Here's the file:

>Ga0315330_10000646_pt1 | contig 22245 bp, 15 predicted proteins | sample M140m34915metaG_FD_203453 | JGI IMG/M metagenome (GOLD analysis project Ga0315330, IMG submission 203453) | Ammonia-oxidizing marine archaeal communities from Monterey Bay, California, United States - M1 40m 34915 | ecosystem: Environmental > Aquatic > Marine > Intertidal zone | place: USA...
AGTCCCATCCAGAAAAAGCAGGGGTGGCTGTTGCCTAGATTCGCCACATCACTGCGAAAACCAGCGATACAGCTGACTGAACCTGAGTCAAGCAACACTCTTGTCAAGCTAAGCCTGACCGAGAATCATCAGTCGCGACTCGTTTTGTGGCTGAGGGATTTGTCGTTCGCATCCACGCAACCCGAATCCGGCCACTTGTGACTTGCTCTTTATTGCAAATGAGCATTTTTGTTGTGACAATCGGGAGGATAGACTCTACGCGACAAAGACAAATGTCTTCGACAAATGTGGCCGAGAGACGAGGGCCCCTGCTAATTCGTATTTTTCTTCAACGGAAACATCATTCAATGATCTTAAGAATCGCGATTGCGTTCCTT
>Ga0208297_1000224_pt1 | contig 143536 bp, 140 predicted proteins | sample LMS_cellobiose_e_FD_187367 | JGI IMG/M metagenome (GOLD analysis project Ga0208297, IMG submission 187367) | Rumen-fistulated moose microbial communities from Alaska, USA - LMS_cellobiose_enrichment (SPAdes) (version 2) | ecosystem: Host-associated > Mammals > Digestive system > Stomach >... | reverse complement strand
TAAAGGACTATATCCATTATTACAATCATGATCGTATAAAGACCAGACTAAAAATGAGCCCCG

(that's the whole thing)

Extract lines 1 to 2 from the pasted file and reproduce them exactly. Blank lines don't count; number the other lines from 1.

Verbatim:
>Ga0315330_10000646_pt1 | contig 22245 bp, 15 predicted proteins | sample M140m34915metaG_FD_203453 | JGI IMG/M metagenome (GOLD analysis project Ga0315330, IMG submission 203453) | Ammonia-oxidizing marine archaeal communities from Monterey Bay, California, United States - M1 40m 34915 | ecosystem: Environmental > Aquatic > Marine > Intertidal zone | place: USA...
AGTCCCATCCAGAAAAAGCAGGGGTGGCTGTTGCCTAGATTCGCCACATCACTGCGAAAACCAGCGATACAGCTGACTGAACCTGAGTCAAGCAACACTCTTGTCAAGCTAAGCCTGACCGAGAATCATCAGTCGCGACTCGTTTTGTGGCTGAGGGATTTGTCGTTCGCATCCACGCAACCCGAATCCGGCCACTTGTGACTTGCTCTTTATTGCAAATGAGCATTTTTGTTGTGACAATCGGGAGGATAGACTCTACGCGACAAAGACAAATGTCTTCGACAAATGTGGCCGAGAGACGAGGGCCCCTGCTAATTCGTATTTTTCTTCAACGGAAACATCATTCAATGATCTTAAGAATCGCGATTGCGTTCCTT